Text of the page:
BECKENHAM is not in the dioceses of Westminster, Arundel and Brighton or Portsmouth, the three jurisdictions which linked the priestly ministry of Cardinal Cormac Murphy O’Connor, who died at the beginning of this month; but there are various reasons why we should particularly pray for his soul and give thanks for his service to the Church.
The first reason is his national role. Although it is not technically correct to refer to any Archbishop of Westminster as the ‘leader of the Catholic Church’ in England and Wales, the See of Westminster has since the restoration of the hierarchy in 1850 always enjoyed a primacy of honour and a de facto leadership role. In this position I think there are two achievements for which the late cardinal was responsible which are important and long-lasting. The first was that possibly as a result of mistakes he knew he had made as a bishop in the area of disciplining clergy guilty of child abuse, he set up our present Child Protection policies to ensure that such mistakes could not happen again – policies which are thought to be a very good example to the rest of the Catholic Church. He had to brave a lot of criticism to do this.
Secondly he was responsible for the clear condemnation by the Bishops Conference of plans to renew the Trident nuclear missile programme (a move his predecessor Cardinal Hume had resisted) which clarified the Church’s critique of the nuclear deterrence policies of this country (the Scots bishops had for many years condemned Trident).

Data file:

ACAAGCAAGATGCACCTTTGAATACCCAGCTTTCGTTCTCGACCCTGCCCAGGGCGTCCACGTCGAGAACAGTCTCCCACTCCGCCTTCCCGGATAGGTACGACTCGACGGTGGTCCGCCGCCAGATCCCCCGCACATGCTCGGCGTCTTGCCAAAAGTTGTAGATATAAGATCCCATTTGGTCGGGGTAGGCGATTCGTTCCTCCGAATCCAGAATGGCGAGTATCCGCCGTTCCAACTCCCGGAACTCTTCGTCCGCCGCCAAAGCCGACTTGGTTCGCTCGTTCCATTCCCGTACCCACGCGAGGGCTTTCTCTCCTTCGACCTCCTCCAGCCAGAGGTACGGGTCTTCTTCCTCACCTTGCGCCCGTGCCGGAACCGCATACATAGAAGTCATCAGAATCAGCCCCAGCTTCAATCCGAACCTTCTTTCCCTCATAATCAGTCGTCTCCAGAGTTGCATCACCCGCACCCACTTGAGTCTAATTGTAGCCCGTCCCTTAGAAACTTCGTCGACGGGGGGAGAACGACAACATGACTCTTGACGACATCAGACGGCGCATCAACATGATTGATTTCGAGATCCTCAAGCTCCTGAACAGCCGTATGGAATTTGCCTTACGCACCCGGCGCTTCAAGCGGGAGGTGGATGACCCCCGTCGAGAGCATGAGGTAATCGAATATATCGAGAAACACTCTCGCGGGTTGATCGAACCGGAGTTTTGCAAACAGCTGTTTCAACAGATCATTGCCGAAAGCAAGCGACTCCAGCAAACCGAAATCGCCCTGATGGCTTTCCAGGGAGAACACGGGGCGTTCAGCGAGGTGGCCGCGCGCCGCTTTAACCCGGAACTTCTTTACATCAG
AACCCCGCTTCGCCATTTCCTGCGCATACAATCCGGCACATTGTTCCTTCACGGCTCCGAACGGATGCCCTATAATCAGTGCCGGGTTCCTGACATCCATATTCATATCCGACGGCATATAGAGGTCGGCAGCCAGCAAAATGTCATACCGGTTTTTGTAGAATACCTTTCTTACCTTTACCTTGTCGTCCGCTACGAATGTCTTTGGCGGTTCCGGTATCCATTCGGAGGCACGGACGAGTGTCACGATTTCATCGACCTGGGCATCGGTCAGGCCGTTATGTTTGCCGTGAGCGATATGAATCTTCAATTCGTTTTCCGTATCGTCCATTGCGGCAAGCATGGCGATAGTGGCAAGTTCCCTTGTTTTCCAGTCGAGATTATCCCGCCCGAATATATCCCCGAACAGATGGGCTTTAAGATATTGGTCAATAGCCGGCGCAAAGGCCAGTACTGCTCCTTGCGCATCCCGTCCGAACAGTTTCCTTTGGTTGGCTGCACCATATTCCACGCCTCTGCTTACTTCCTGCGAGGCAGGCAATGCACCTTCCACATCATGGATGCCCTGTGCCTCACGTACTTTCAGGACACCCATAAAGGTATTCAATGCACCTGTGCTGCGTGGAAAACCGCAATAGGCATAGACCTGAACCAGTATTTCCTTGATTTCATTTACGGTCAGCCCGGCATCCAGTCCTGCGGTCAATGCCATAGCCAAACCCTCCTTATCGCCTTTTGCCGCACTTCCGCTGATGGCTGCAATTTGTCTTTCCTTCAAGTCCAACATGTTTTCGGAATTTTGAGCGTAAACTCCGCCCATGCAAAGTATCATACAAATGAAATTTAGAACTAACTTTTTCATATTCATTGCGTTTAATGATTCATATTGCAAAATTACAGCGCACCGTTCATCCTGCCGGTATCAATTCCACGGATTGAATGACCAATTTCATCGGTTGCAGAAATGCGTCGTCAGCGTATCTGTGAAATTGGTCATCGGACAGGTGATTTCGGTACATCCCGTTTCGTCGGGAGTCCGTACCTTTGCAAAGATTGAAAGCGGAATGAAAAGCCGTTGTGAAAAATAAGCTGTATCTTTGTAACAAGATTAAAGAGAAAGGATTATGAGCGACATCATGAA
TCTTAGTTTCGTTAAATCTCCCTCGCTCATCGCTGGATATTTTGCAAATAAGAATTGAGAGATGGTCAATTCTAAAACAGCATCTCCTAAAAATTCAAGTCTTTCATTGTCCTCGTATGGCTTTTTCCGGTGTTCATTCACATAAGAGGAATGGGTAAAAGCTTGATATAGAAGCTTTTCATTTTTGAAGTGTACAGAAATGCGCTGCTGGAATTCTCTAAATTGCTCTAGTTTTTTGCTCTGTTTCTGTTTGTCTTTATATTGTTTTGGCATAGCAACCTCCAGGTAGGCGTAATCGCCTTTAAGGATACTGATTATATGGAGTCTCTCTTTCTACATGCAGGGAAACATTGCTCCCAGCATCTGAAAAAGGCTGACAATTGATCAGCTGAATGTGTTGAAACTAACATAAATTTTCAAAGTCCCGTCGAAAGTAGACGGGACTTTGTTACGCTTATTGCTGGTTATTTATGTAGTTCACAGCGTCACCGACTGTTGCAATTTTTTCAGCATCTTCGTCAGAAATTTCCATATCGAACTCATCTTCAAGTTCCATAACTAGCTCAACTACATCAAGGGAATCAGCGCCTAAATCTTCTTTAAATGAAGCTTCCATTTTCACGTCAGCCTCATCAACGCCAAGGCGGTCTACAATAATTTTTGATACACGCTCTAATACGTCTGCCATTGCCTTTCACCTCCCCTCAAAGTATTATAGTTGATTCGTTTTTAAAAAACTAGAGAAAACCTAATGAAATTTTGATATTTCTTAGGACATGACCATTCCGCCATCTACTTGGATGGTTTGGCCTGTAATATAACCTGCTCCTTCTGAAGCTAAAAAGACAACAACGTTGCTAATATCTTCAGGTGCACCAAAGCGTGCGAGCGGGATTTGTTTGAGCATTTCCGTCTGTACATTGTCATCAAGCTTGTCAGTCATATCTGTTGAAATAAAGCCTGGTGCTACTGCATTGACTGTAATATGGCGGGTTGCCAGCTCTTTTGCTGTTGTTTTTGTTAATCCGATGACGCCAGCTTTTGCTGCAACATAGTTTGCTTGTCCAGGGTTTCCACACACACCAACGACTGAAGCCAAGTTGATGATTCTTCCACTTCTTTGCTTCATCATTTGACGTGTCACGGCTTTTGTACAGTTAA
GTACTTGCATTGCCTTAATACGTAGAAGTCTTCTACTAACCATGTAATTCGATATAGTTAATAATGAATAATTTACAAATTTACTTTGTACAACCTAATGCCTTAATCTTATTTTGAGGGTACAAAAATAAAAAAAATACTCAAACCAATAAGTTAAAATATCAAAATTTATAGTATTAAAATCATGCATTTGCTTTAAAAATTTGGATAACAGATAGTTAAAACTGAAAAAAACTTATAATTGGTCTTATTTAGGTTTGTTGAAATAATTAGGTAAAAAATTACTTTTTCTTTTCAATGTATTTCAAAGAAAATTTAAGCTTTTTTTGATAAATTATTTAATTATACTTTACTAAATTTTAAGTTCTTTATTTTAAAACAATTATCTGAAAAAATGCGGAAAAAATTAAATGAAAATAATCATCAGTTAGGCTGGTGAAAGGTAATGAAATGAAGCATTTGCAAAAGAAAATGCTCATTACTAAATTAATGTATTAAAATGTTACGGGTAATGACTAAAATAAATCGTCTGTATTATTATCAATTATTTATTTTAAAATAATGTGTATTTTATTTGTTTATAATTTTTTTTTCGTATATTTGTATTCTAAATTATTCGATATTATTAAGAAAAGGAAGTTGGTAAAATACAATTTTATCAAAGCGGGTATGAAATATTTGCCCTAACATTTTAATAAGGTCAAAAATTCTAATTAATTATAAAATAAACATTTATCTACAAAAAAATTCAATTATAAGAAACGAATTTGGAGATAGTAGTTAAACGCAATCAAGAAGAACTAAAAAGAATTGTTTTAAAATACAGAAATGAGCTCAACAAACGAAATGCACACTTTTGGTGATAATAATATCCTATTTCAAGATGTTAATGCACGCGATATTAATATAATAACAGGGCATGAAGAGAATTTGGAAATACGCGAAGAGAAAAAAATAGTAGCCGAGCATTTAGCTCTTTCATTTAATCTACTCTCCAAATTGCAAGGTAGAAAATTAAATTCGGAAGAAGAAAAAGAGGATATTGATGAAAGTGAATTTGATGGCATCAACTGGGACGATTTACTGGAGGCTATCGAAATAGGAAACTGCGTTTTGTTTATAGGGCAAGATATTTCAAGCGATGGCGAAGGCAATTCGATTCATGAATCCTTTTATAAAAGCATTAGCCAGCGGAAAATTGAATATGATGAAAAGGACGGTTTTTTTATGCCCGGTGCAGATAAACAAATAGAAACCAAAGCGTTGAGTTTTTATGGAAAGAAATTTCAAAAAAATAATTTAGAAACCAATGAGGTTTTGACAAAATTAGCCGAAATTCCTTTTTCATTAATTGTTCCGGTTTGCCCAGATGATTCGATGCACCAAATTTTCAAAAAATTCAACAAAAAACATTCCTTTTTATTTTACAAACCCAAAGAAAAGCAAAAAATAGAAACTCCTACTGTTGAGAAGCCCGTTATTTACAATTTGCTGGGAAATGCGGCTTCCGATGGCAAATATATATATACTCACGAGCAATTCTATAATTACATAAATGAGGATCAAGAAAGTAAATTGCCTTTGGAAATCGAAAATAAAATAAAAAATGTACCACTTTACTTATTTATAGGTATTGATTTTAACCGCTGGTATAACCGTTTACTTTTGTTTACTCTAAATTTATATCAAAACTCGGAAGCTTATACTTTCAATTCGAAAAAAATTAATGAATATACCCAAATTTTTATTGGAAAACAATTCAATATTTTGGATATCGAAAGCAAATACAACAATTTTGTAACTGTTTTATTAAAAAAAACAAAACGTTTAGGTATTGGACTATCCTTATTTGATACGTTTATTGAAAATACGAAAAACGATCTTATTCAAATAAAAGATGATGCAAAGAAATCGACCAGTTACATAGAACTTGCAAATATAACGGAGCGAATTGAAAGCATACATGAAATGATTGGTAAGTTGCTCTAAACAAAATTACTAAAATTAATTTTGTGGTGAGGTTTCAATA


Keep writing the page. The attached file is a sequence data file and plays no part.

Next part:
With regard to the Westminster diocese he also took the step of introducing the permanent diaconate (a move his predecessor Cardinal Hume had resisted) and joining the existing southern dioceses’ formation programme. Students and formation team members on our programme from the Westminster diocese have made a tremendous contribution over the years, thanks to him.
We have other links here. He has a nephew who lives in the parish, and early on in the century he came here to celebrate St Edmund’s day with us, for which a special lectern fall was made which displays St Edmund’s coat of arms with a cardinal’s hat (although he wasn’t one). The link was also because he was an old friend of Father Jack Madden, formed on many a course (Fr Jack had also known well the cardinal’s brother, the legendary Southampton priest Mgr Pat Murphy O’Connor). I remember being introduced to Bishop Murphy O’Connor (before he went to Westminster) by Archbishop Michael Bowen, who explained to him that I was Jack Madden’s curate. Bishop Cormac asked me (as one would) whether I played golf and I mumbled my apologies; Archbishop Michael then said ‘I don’t think it would be a good idea for Jack’s curates to play golf.’ (Fr Jack loved this story and told it often; I can claim to be possibly the only priest in the country who has been more or less told by his bishop not to play the game).
Many have paid tribute to Cardinal Cormac’s warmth and deep faith, and this was shared with people in many ways. He was gentle, kind and witty. I didn’t see him very often, nor can I claim to have known him well, but particularly in later years he always remembered me and asked after Jack’s health. His final decline was rapid because only in May he came to a large glittering banquet at St Mary’s University to mark the 60th anniversary of his ordination, and was on good form.
May he rest in peace.